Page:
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IVF, Designer Babies, and Commodifying Human Life


IVF has created more problems than it has solved, especially helping to create the mindset that human life is a commodity to be used and manipulated. This mindset has been instrumental in paving the way for the approval of research involving the genetic modification of human embryos in the UK, research poised to usher in a host of ethical and legal issues we can only begin to imagine.

Earlier this year, when the UK Human Fertilization and Embryology Authority gave the green light to genetic modification experiments using excess human embryos from IVF procedures, it generated little popular backlash. Maybe this should not be surprising given that it followed on the coattails of widespread acceptance for using excess IVF embryos to produce embryonic stem cell lines. In fact, given that these unused embryos would probably be discarded, the decision to use them for genetic research was heralded as a triumph of common sense in some parts.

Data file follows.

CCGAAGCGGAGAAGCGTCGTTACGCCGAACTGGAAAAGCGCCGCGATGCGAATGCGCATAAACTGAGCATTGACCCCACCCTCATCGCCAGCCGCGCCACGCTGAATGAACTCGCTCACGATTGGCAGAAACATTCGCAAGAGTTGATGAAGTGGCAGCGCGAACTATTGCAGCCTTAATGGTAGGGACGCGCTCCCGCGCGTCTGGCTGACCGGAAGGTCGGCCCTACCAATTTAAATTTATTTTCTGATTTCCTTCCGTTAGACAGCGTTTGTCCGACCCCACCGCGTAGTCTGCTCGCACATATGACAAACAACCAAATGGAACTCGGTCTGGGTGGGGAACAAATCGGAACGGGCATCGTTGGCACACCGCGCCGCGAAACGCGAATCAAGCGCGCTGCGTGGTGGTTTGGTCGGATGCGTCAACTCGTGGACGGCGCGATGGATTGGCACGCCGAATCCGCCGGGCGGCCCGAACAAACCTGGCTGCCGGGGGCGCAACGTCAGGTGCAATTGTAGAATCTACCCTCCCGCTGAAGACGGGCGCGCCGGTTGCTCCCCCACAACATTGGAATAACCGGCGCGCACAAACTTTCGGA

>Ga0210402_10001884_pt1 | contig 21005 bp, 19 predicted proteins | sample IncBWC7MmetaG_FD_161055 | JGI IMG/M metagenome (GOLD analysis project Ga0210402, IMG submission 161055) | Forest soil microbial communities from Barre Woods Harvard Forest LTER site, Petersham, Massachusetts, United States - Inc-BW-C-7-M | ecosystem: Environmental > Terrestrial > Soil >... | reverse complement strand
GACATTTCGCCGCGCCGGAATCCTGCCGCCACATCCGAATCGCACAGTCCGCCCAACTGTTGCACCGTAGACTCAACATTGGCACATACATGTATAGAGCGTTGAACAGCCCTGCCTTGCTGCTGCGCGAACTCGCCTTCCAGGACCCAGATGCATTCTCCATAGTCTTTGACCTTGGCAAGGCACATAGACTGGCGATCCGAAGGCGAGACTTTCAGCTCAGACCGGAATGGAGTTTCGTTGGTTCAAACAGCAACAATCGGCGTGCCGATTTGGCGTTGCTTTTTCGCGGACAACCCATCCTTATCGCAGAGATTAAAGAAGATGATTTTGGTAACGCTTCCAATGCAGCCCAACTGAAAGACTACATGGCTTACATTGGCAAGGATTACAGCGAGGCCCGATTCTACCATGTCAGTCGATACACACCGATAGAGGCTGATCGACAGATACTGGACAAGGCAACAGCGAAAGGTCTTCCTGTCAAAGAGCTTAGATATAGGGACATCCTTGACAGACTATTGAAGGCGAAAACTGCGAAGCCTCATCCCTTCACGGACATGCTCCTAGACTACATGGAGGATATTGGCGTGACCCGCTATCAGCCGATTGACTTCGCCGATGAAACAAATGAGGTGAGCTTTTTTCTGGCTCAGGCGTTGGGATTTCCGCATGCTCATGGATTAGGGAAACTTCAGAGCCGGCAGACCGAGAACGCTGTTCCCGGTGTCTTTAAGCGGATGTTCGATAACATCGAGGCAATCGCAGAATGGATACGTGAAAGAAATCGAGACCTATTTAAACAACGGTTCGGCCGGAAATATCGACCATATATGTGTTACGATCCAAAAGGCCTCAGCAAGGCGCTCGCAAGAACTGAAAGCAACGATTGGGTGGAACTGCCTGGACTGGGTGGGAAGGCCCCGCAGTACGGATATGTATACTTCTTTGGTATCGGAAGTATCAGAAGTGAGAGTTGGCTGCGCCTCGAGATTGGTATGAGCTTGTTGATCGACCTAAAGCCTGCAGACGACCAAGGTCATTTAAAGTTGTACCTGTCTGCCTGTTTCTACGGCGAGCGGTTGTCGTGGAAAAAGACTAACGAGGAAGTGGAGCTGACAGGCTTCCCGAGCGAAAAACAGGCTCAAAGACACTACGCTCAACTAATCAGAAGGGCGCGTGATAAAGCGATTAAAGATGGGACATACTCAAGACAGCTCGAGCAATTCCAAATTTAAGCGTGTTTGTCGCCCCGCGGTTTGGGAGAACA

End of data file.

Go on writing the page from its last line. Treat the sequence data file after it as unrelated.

Yet human genetic modification seems a bit more Frankensteinian than embryonic stem cell research, so to head off any sci-fi-fueled concerns, the UK Authority did put some significant restrictions in place regarding this type of research. As a result, research involving the genetic modification of embryos can only be approved if the embryos (1) are not allowed to develop in culture more than seven days and (2) are not implanted into a woman’s uterus.

These stipulations currently prevent the genetic alteration of humans for clinical purposes in the United Kingdom, which is consistent with the thinking of National Institutes of Health Director Francis Collins, who has referred to such modifications “as a line that should not be crossed.” But the question remains: How solid is that line? If viewed from the perspective of the scientific community, the answer turns out to be “Not very.”

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